Sodium-glucose cotransporter 2 inhibitor (SGLT2i) use is associated with a significantly reduced risk of pneumonia and pneumonia mortality compared with dipeptidyl peptidase-4 inhibitor (DPP4i) use in people with type 2 diabetes (T2D). The study was published in the Journal of Clinical Endocrinology and Metabolism.

Researchers used the Clinical Data Analysis and Reporting System (CDARS) medical database in Hong Kong, China, to evaluate the association between SGLT2i and DPP4i use and the risk of pneumonia.

Eligible participants were patients with type 2 diabetes with prescription records of SGLT2i or DPP4i use from 2015 to 2018.


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A total of 9895 patients who initiated use of SGLT2is and 93,481 patients who initiated or continued with DPP4is were identified in the database. The final 1:4 propensity score (PS)-matched cohort included 6664 patients in the SGLT2i group and 26,656 patients in the DPP4i group.

Participants were followed for a median of 3.8 (interquartile range [IQR],1.5) years in the SGLT2i group and 3.7 (IQR, 1.6) years in the DPP4i group. In the regression analyses, use of SGLT2is was associated with a significantly reduced risk of pneumonia vs use of DPP4is (absolute rate difference, 4.05 per 1000 person-years; 95% CI, 2.61-5.51; incidence rate ratio, 0.71; 95% CI, 0.62-0.81; P < .001) after further adjustment for concurrent use of sulfonylureas, thiazolidinediones, and insulin. No significant interaction was found with sex (P = .840).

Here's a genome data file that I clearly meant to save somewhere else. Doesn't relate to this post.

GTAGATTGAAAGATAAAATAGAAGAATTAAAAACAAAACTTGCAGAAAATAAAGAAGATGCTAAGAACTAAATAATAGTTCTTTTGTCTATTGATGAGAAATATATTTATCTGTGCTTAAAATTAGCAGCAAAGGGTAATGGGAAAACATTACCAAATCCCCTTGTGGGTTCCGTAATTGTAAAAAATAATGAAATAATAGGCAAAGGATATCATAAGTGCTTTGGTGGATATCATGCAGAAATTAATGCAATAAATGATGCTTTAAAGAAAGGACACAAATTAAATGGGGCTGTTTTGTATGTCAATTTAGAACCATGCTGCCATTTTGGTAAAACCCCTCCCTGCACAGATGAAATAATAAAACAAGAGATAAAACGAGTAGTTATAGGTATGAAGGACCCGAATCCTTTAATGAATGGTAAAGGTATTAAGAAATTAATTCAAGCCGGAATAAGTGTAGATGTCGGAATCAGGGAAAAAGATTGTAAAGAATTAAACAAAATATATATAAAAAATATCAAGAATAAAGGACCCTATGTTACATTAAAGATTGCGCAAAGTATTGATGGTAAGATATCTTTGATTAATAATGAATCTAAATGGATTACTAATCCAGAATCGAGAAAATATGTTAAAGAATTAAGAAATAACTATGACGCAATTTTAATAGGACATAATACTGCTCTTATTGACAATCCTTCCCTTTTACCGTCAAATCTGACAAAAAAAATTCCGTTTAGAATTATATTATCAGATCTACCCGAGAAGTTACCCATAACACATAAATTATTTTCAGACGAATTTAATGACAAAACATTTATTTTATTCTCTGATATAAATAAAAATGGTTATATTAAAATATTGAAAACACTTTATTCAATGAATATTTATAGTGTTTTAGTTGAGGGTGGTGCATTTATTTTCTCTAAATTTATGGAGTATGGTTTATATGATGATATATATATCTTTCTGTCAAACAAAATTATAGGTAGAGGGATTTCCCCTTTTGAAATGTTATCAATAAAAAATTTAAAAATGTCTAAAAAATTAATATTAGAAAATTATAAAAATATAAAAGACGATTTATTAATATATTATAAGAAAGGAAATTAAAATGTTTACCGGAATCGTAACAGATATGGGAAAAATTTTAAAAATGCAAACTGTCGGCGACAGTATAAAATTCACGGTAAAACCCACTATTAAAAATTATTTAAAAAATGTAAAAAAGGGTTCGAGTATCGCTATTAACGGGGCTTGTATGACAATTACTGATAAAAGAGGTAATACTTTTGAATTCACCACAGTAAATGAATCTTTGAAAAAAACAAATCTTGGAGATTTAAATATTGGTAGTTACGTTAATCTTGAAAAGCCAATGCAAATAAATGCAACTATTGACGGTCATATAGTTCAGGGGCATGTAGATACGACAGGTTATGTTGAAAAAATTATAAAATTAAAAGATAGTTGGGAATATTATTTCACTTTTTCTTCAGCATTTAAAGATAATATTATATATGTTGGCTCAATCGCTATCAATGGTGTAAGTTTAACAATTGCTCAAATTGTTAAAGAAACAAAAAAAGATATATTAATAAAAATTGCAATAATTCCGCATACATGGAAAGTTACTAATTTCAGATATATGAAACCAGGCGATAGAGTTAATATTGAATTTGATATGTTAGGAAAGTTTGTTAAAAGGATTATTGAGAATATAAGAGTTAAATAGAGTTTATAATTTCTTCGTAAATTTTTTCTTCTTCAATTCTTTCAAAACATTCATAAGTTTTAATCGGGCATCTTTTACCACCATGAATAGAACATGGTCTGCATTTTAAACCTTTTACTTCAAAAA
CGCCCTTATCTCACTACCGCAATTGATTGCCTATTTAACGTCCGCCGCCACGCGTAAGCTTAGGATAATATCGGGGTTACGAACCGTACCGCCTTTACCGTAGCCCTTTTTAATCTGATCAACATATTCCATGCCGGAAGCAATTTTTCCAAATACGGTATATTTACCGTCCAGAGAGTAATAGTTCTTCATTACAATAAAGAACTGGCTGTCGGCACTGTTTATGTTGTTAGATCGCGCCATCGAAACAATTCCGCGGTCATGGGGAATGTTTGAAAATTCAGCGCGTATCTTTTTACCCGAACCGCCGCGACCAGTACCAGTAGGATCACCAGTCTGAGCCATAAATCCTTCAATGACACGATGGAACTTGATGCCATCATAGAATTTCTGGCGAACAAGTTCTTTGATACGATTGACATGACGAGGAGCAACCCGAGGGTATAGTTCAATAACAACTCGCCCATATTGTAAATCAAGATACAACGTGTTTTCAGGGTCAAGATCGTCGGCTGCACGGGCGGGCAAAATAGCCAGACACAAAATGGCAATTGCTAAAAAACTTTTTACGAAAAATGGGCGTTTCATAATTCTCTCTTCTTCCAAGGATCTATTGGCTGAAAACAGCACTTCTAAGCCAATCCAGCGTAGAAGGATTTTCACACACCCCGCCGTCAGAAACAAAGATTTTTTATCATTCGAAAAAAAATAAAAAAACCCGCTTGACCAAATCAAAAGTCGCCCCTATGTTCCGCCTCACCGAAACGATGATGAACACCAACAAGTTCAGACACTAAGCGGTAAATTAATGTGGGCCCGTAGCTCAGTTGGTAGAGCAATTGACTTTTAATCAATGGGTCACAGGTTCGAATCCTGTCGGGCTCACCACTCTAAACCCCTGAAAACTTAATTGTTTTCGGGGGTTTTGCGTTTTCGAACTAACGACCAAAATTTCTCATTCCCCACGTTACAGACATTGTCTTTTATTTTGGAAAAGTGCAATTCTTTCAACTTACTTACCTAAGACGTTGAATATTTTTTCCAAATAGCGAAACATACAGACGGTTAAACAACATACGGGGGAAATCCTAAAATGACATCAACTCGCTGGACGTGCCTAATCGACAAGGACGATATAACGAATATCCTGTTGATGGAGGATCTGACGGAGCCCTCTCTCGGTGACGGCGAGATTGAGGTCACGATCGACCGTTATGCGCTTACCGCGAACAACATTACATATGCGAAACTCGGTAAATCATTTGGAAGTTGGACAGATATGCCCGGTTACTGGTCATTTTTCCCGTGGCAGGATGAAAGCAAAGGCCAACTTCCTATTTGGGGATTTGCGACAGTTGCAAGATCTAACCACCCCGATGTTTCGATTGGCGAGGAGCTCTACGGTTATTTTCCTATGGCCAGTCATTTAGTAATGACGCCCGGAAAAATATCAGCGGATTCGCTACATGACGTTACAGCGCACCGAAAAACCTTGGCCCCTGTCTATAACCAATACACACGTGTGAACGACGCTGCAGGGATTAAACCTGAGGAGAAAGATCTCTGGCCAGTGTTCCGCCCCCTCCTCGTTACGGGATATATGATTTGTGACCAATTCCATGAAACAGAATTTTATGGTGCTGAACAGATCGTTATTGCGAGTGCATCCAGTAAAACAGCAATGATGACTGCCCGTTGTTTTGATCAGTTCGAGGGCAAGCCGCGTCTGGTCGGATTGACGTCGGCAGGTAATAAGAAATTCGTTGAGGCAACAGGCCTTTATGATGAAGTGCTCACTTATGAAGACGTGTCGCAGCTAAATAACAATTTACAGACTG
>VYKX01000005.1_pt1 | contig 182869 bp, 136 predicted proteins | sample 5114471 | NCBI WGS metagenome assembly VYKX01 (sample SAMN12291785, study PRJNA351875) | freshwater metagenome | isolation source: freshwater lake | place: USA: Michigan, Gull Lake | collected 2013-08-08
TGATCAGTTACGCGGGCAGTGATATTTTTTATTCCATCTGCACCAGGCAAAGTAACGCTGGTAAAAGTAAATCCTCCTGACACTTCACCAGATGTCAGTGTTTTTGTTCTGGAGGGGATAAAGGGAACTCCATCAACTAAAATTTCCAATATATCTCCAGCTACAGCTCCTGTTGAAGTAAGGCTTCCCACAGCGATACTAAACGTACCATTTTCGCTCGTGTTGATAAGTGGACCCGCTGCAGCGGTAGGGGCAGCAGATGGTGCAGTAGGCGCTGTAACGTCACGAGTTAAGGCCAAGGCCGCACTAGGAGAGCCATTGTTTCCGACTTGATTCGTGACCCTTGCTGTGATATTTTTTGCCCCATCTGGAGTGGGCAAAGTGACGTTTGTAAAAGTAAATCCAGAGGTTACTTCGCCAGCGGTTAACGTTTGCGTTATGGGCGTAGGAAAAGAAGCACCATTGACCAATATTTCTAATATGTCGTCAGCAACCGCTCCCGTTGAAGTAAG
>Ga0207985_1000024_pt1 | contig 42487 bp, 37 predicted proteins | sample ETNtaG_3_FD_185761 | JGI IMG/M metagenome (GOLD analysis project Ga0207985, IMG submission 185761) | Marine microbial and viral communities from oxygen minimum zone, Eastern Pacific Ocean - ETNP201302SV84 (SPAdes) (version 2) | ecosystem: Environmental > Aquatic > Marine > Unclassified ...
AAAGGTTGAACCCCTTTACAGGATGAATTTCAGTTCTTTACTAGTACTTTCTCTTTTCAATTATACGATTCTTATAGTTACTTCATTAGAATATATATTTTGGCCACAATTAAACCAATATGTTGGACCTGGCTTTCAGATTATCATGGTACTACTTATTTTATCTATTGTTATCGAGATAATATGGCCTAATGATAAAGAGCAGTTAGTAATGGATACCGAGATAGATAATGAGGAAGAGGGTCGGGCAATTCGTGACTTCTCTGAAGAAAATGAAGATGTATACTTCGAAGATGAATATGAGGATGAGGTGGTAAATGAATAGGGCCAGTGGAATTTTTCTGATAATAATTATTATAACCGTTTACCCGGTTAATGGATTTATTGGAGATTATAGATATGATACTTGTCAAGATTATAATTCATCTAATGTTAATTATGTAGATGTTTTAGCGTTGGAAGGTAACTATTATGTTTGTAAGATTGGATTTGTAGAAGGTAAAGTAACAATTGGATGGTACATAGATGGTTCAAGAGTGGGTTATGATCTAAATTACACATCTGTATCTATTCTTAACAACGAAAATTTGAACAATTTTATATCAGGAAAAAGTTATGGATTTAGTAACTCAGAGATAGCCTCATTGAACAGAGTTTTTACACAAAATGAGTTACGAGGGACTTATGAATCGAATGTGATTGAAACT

Competing risk regression showed that use of SGLT2is was associated with a significantly reduced risk of pneumonia death compared with use of DPP4is (hazard ratio, 0.57; 95% CI, 0.42-0.77; P < .001), after adjustment for concurrent use of sulfonylureas, thiazolidinediones, and insulin. There was no significant interaction with gender (P = .540).

Among several study limitations, the database did not include lifestyle data, and patients’ compliance to their prescription therapy was unknown. In addition, there was potential for by-indication bias, and the algorithm used may not have been able to distinguish all type 1 diabetes (T1D) patients from T2D patients.

“With a deeper understanding of the role of SGLT2is in respiratory infections, a better prognosis of diabetic patients could be achieved,” stated the researchers.

Reference

Au PCM, Tan KCB, Cheung BMY, et al. Association between SGLT2 inhibitors vs DPP-4 inhibitors and risk of pneumonia among patients with type 2 diabetes. J Clin Endocrinol Metab. Published online November 8, 2021. doi:10.1210/clinem/dgab818

This article originally appeared on Endocrinology Advisor